The nation’s first leaders built many of the ten biggest mansions in America. They modeled their homes after grand European manors, borrowing from Greek and Roman architecture.
During the Antebellum and Civil War periods, plantation owners built Neoclassical and Greek Revival mansions. Later, during the Gilded Age, the industrialists borrowed from a variety of styles, like Queen Anne and Renaissance Revival.
The mansions, manors, and estates here reflect the wide range of styles explored by America’s wealthiest citizens. All of them are open to the public for tours and special programs. According to the National Park Service, all but three are protected as National Historic Landmarks.
Here are the ten biggest mansions in America:
- Kykuit (Sleepy Hollow, New York) John D. Rockefeller built one of American’s grandest mansions in 1913, with Standard Oil money. The hilltop manor overlooks the Hudson River Valley. It features a neo-classical façade and romantic interior details. Nelson Rockefeller’s extensive modern art collection is the mansion’s real treasure.
- The Breakers (Newport, Rhode Island) Cornelius Vanderbilt II, grandson of railroad tycoon Commodore Vanderbilt, built this mansion in 1895. Richard Morris Hunt, the family architect, patterned the 70-room palazzo after those in sixteenth century Genoa, Italy. This mansion, overlooking the Atlantic Ocean, features a two-story alabaster and bronze dining room and a music room constructed by Paris artisans.
- Shangri La (Honolulu, Hawaii) American tobacco heiress and philanthropist Doris Duke built this Spanish Mediterranean-inspired mansion in 1937. It overlooks the Pacific Ocean and Diamond Head. Once known as "the richest girl in America," Duke acquired America’s premier collection of Islamic art, and her home borrows architectural elements from the Islamic world.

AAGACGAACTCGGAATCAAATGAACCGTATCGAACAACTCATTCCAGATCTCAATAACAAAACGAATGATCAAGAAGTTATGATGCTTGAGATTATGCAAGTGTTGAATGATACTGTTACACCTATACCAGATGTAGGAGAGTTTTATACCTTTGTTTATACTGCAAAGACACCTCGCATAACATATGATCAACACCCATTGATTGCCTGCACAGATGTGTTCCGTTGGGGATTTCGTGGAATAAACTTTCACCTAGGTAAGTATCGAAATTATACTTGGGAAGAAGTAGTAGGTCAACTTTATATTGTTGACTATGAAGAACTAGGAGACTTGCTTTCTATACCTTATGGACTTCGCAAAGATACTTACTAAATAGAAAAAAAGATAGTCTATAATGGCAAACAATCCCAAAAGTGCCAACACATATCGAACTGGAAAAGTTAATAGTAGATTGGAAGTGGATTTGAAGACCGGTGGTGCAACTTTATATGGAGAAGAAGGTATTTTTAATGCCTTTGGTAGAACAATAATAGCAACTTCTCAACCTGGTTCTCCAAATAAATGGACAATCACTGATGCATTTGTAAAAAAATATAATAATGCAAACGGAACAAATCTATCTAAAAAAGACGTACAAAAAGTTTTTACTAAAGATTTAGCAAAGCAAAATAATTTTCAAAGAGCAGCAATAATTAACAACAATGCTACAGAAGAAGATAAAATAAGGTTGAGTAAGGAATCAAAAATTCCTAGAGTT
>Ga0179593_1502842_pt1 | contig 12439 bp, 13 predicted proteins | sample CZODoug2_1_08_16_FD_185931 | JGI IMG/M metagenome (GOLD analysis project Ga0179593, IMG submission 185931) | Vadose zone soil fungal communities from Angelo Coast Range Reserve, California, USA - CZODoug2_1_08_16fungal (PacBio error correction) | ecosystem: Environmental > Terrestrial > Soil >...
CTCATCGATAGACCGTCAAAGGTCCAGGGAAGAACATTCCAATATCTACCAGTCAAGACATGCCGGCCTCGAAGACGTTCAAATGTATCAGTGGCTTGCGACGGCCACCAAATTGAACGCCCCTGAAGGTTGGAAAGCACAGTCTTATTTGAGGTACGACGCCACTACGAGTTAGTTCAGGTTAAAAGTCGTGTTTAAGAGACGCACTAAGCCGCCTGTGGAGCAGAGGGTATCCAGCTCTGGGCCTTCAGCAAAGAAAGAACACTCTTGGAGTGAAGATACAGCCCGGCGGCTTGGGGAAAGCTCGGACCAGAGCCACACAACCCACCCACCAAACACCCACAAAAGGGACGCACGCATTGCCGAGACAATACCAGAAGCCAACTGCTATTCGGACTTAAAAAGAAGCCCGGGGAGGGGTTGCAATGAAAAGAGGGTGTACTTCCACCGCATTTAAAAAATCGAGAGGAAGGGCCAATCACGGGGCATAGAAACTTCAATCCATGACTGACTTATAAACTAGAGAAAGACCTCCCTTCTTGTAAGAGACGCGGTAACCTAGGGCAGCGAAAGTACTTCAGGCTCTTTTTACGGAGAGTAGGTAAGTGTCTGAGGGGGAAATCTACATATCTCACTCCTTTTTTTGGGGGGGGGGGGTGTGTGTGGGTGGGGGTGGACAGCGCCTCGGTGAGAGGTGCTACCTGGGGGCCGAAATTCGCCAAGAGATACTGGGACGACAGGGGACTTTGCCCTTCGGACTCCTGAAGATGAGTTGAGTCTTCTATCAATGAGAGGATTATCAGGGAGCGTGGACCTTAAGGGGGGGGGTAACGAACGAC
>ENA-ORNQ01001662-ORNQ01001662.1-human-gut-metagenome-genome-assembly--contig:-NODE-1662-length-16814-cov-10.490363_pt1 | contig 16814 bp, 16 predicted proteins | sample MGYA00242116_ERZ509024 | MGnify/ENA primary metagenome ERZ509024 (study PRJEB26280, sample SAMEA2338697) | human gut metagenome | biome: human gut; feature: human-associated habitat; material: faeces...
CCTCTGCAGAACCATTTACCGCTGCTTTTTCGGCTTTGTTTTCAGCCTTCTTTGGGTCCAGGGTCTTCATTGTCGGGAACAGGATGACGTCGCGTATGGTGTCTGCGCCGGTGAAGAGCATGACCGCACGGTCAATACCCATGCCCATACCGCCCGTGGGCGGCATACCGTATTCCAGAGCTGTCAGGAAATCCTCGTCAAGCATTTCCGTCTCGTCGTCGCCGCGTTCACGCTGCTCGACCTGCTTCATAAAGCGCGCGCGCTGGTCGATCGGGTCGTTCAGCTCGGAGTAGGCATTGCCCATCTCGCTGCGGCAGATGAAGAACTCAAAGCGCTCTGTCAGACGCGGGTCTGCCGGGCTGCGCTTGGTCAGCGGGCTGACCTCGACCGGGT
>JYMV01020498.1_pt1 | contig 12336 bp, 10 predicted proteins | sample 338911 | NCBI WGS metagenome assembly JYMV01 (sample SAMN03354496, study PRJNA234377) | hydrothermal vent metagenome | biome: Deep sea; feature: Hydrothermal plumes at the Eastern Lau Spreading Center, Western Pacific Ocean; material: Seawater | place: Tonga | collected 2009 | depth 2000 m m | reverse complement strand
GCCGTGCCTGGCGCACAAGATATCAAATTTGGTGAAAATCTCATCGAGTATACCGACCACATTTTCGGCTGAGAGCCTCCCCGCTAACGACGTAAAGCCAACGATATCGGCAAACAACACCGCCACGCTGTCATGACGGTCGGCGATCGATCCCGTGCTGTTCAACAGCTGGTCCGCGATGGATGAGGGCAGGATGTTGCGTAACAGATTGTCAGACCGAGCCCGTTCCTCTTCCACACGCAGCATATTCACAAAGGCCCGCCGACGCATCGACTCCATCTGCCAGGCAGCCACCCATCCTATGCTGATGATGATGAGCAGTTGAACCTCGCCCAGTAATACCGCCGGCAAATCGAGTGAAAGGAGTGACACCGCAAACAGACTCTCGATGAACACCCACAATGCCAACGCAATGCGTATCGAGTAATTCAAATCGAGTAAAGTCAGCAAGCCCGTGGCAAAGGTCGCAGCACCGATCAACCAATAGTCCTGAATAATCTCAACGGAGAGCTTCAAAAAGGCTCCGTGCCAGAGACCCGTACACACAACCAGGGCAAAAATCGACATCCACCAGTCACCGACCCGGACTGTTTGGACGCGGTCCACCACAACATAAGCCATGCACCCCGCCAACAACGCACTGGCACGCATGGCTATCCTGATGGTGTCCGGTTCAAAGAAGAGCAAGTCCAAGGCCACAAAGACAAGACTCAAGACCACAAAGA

- Fair Lane (Dearborn, Michigan) In 1915, auto baron Henry Ford built his American mansion on 1,300 acres of farmland. The English Gothic structure, designed by architect William Van Tine, reflects Ford’s rustic taste with grand cypress, oak, and walnut accents. The garage houses six of Ford’s historic car models.
- Aiken-Rhett House (Charleston, South Carolina) John Robinson, a shipping merchant, built this mansion in 1817. Ten years later, he sold it to cotton tradesman William Aiken, Sr. The Aiken family kept the estate for 150 years, sealing rooms they no longer needed as the family dwindled in size. Today, much of the house remains an untouched time capsule. The property includes many of the original outbuildings, including slave quarters and stables.
- Winterthur (Wilmington, Delaware) Jacques and Evelina Bidermann built this mansion in 1839. The son of Evelina’s nephew, Henry Francis du Pont, inherited the house when he came into the family’s gunpowder fortune. An avid gardener and antiques collector, Henry du Pont doubled the Greek Revival structure in the 1920s to make room for his collections.
- Biltmore Estate (Asheville, North Carolina) George Washington Vanderbilt II, another grandson of railroad tycoon Commodore Vanderbilt (and brother of Cornelius II) built this French Renaissance-style chateau in 1895. Richard Morris Hunt designed the 250-room mansion of Indiana limestone. The grand estate contains 75 acres of gardens, sculpted by Frederick Law Olmsted.
- Monticello (Charlottesville, Virginia) Thomas Jefferson, a founding father and the third United States president, built this American mansion in 1769. He made a life project of filling Monticello, roughly translated as "little mountain." Construction continued for nearly forty years. Elk antlers, a gift from Lewis and Clark, adorn the home’s entrance hall.
- Hearst Castle (San Simeon, California) Publisher William Randolph Hearst built his castle in 1919. San Francisco architect Julia Morgan designed the 165-room Mediterranean Revival structure. It was a 28-year work in progress, destined to become a great showplace. Hearst filled his palatial home with European treasures before hosting stars like Charlie Chaplin and Joan Crawford.
- Oak Alley Plantation (Vacherie, Louisina) J. T. Roman, a sugarcane planter and French Creole socialite, built this Antebellum home in 1839. The Greek Revival mansion was a wedding gift to his bride, Celina Pilie. Two rows of 300-year-old live oak trees line the quarter-mile drive from the Mississippi River to the mansion’s colonnades.